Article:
Checking your phone for an extra two hours every night won’t stop the apocalypse—but it could stop you from being psychologically prepared for it.
It’s 11:37 pm and the pattern shows no signs of shifting. At 1:12 am, it’s more of the same. Thumb down, thumb up. Twitter, Instagram, and—if you’re feeling particularly wrought/masochistic—Facebook. Ever since the Covid-19 pandemic left a great many people locked down in their homes in early March, the evening ritual has been codifying: Each night ends the way the day began, with an endless scroll through social media in a desperate search for clarity.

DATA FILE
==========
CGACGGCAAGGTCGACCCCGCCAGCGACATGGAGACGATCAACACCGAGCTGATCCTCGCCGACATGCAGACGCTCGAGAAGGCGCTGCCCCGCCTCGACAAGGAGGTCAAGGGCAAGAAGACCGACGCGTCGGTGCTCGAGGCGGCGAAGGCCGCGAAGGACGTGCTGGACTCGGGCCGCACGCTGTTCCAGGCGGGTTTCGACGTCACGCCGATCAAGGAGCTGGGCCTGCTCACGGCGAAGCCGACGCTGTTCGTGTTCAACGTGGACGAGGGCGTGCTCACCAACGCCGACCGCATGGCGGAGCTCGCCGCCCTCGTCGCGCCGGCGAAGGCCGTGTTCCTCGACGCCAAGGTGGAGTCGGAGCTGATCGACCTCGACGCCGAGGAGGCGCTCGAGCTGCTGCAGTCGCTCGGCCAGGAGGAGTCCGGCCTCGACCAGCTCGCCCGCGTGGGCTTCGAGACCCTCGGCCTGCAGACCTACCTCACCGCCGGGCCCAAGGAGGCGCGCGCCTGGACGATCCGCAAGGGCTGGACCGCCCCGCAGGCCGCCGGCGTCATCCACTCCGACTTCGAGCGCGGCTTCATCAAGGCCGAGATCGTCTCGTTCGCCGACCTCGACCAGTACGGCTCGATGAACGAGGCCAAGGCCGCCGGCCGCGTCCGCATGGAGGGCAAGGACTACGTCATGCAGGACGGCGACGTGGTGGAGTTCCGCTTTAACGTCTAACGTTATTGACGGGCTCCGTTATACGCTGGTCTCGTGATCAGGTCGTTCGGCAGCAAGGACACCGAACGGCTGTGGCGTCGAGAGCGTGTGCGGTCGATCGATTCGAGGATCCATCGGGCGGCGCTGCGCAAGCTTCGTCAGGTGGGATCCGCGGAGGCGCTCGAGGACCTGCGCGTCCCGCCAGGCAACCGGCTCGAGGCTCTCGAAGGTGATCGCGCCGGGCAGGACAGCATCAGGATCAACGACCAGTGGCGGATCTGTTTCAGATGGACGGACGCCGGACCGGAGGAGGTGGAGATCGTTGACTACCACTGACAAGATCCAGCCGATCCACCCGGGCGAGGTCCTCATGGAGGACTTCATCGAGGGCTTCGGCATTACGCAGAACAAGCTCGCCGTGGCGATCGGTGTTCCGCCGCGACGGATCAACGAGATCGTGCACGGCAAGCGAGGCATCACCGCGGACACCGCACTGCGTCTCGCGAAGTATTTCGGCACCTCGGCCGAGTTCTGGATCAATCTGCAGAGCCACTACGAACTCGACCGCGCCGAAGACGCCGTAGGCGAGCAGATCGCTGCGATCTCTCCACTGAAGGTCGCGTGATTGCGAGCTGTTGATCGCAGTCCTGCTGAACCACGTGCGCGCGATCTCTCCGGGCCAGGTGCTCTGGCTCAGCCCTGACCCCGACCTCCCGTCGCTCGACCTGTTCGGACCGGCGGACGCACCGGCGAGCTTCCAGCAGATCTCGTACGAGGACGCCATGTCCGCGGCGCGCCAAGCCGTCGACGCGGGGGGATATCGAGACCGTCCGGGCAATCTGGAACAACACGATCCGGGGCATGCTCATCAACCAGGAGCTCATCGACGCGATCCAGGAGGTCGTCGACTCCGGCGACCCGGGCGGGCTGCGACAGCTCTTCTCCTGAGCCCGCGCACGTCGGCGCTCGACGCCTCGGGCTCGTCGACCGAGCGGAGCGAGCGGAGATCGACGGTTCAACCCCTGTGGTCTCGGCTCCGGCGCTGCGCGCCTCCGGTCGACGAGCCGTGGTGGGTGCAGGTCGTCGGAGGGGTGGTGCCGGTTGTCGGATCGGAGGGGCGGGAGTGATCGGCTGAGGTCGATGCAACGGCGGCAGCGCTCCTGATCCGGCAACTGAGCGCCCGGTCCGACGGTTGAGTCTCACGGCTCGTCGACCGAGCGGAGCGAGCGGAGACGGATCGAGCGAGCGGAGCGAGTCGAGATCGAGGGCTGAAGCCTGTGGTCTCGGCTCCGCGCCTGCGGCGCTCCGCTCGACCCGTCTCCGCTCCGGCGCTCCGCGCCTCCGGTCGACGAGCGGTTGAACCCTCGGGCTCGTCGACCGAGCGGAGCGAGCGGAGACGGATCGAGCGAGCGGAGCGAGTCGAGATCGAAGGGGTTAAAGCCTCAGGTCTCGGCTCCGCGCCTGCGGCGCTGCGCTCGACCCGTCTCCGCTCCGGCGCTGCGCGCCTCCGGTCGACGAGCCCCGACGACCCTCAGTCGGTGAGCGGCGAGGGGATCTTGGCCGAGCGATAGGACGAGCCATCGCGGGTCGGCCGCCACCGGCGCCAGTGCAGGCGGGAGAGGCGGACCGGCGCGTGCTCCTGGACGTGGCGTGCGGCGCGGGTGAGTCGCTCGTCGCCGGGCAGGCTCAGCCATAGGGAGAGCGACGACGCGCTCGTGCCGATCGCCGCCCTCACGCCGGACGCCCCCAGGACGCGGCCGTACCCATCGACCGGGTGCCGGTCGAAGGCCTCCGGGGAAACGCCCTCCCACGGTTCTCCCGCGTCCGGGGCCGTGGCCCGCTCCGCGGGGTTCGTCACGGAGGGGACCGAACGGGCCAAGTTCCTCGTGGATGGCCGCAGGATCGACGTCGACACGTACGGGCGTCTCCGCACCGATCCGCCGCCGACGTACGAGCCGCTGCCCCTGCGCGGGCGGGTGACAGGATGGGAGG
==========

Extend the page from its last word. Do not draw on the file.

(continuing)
To those who have become purveyors of the perverse exercise, like The New York Times’ Kevin Roose, this habit has become known as doomsurfing, or “falling into deep, morbid rabbit holes filled with coronavirus content, agitating myself to the point of physical discomfort, erasing any hope of a good night’s sleep.” For those who prefer their despair be portable, the term is doomscrolling, and as protests over racial injustice and police brutality following the death of George Floyd have joined the Covid-19 crisis in the news cycle, it’s only gotten more intense. The constant stream of news and social media never ends.